This report by the Education Policy Institute, in partnership with UCL Institute of Education (IOE), examines how well primary school pupils in England are performing compared to those in top performing nations – with the findings represented, for the very first time, in English measures of attainment.

English Education: World Class in Primary?  converts countries’ results from the international Trends in Mathematics and Science Study (TIMSS) into equivalent English Key Stage 2 (KS2) assessment results, producing an estimate of where England stands in the world in primary education.

Key findings


England’s maths gap

There is a significant underperformance by low attaining pupils:

  • Our analysis shows that England has one of the largest gaps between its high and low performers out of all developed nations. England’s top performing maths pupils achieve a very high standard but the bottom performers lag far behind.
  • The tail of low performing pupils supports the case for targeted support for vulnerable pupils throughout the course of primary school and early years education. If England is to be considered world class at primary in maths, the performance of pupils at the bottom must be improved.
Overall performance

England compares well with other developed nations at primary level maths – but trails behind the top performing nations:

  • To match the performance of the top-performing nations, we estimate 90 per cent of pupils would need to meet the government’s expected standard in Key Stage 2 maths by the end of primary school.
    • In 2016, only 75 per cent of pupils met this standard.
  • This means that, in order to reach this world-class benchmark of 90 per cent, an additional 90,000 pupils would need to achieve the expected standard in England.
  • Northern Ireland performs better in maths than England, with around 80 per cent of pupils in Northern Ireland reaching a world-class standard.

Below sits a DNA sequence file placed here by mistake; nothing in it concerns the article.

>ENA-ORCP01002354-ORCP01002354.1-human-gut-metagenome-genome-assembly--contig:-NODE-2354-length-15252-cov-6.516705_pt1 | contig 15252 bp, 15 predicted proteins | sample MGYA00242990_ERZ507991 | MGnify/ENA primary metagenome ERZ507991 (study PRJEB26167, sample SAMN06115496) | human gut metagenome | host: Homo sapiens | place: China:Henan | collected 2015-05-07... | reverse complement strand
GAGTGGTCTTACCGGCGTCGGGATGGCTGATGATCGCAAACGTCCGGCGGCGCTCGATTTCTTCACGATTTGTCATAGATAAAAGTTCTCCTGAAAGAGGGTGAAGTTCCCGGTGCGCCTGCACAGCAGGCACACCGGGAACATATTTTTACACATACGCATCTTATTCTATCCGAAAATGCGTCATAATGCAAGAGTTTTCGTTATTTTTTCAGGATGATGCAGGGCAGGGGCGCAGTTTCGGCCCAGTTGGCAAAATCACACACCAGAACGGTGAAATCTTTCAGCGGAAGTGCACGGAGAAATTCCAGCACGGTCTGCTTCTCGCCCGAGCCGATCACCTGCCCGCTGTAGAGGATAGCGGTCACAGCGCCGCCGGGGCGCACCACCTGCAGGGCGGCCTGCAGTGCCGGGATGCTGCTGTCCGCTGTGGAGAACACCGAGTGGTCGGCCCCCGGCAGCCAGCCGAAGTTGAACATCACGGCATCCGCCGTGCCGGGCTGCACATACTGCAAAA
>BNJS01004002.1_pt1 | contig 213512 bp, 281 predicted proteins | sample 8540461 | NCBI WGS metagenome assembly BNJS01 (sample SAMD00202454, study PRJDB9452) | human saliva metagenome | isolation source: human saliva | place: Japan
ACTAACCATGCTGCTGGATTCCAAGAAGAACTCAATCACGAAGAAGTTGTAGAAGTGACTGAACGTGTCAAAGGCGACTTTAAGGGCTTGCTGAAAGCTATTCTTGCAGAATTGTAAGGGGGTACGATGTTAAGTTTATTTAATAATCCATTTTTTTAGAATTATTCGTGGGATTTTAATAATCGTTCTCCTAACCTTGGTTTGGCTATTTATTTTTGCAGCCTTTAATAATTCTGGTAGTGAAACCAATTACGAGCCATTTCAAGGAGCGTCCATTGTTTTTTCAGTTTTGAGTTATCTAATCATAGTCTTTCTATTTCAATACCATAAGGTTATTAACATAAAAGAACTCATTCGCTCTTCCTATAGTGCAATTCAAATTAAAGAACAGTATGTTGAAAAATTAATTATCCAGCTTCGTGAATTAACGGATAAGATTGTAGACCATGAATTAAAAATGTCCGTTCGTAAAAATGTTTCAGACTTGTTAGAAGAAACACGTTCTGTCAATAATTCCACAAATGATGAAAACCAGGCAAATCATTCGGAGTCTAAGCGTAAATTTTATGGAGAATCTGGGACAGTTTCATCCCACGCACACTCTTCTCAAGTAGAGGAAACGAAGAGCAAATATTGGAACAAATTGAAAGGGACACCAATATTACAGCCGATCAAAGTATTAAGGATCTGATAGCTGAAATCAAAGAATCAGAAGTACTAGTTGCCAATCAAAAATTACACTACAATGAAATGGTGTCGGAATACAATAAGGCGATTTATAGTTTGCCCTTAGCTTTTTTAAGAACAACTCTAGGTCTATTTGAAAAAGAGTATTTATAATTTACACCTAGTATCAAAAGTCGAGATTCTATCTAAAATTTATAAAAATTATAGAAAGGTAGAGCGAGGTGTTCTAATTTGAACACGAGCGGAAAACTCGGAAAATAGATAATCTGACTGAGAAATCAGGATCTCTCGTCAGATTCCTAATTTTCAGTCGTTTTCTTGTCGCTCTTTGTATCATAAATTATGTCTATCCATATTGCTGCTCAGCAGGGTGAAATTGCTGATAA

Local and regional findings

When examining the performance of England’s regions and local areas against the top performing countries, there are clear disparities:

  • No local authorities in England reached the world-class benchmark of 90 per cent of pupils meeting the expected standard in primary level maths.
    • 83 per cent of pupils met the expected standard in highest performing Kensington and Chelsea.
    • Only 60 per cent of pupils in lowest performing Bedford.
  • London dominates the top performers, with 17 of the 20 top performing local authorities in London.
  • Combined with previous EPI secondary school analysis, some areas in the North East perform reasonably well at primary, but then decline rapidly by the end of secondary.
    • Redcar and Cleveland ranks 16th in our primary table – but then falls to 122nd out of 150 authorities by the end of secondary school.
  • Some areas in the East of England and the East and West Midlands perform consistently poorly in both phases of education.
Opportunity Areas
  • The government’s 12 Opportunity Areas, considered the most challenged on social mobility, show a wide range in performance – spanning from 69 per cent of pupils in Blackpool, to 59 per cent in Norwich.
  • Overall, only 65 per cent of pupils in Opportunity Areas met the expected standard. This poor performance against the world class benchmark is unsurprising yet we find that there are many other areas where performance is just as poor, or even worse. The government should take these areas into account when it creates new Opportunity Areas.